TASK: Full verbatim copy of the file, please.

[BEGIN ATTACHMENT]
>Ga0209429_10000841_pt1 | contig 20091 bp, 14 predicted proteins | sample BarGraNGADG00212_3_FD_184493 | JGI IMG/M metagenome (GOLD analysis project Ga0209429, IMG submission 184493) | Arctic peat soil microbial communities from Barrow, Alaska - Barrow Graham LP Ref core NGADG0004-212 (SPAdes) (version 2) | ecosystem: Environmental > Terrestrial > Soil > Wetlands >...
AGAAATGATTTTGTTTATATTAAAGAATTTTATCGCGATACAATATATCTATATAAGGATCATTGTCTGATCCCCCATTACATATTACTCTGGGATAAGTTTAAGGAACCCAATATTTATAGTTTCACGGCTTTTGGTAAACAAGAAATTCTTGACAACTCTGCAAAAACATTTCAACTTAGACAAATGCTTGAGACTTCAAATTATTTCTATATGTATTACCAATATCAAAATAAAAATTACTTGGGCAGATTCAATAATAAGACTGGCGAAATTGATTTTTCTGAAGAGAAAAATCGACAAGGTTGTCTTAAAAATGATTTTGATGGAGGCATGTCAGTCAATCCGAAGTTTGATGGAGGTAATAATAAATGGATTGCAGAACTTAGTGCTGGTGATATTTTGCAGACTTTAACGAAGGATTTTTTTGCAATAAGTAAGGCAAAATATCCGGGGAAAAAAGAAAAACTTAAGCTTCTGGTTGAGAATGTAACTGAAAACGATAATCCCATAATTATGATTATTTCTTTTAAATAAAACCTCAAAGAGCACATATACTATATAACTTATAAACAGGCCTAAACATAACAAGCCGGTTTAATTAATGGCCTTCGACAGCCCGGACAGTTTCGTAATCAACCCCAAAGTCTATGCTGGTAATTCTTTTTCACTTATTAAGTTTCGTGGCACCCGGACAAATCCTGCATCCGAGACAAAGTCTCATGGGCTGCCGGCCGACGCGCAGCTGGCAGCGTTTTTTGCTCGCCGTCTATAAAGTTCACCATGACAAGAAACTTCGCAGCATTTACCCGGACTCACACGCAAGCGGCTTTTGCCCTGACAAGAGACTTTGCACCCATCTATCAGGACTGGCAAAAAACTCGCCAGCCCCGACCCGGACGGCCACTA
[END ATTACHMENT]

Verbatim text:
>Ga0209429_10000841_pt1 | contig 20091 bp, 14 predicted proteins | sample BarGraNGADG00212_3_FD_184493 | JGI IMG/M metagenome (GOLD analysis project Ga0209429, IMG submission 184493) | Arctic peat soil microbial communities from Barrow, Alaska - Barrow Graham LP Ref core NGADG0004-212 (SPAdes) (version 2) | ecosystem: Environmental > Terrestrial > Soil > Wetlands >...
AGAAATGATTTTGTTTATATTAAAGAATTTTATCGCGATACAATATATCTATATAAGGATCATTGTCTGATCCCCCATTACATATTACTCTGGGATAAGTTTAAGGAACCCAATATTTATAGTTTCACGGCTTTTGGTAAACAAGAAATTCTTGACAACTCTGCAAAAACATTTCAACTTAGACAAATGCTTGAGACTTCAAATTATTTCTATATGTATTACCAATATCAAAATAAAAATTACTTGGGCAGATTCAATAATAAGACTGGCGAAATTGATTTTTCTGAAGAGAAAAATCGACAAGGTTGTCTTAAAAATGATTTTGATGGAGGCATGTCAGTCAATCCGAAGTTTGATGGAGGTAATAATAAATGGATTGCAGAACTTAGTGCTGGTGATATTTTGCAGACTTTAACGAAGGATTTTTTTGCAATAAGTAAGGCAAAATATCCGGGGAAAAAAGAAAAACTTAAGCTTCTGGTTGAGAATGTAACTGAAAACGATAATCCCATAATTATGATTATTTCTTTTAAATAAAACCTCAAAGAGCACATATACTATATAACTTATAAACAGGCCTAAACATAACAAGCCGGTTTAATTAATGGCCTTCGACAGCCCGGACAGTTTCGTAATCAACCCCAAAGTCTATGCTGGTAATTCTTTTTCACTTATTAAGTTTCGTGGCACCCGGACAAATCCTGCATCCGAGACAAAGTCTCATGGGCTGCCGGCCGACGCGCAGCTGGCAGCGTTTTTTGCTCGCCGTCTATAAAGTTCACCATGACAAGAAACTTCGCAGCATTTACCCGGACTCACACGCAAGCGGCTTTTGCCCTGACAAGAGACTTTGCACCCATCTATCAGGACTGGCAAAAAACTCGCCAGCCCCGACCCGGACGGCCACTA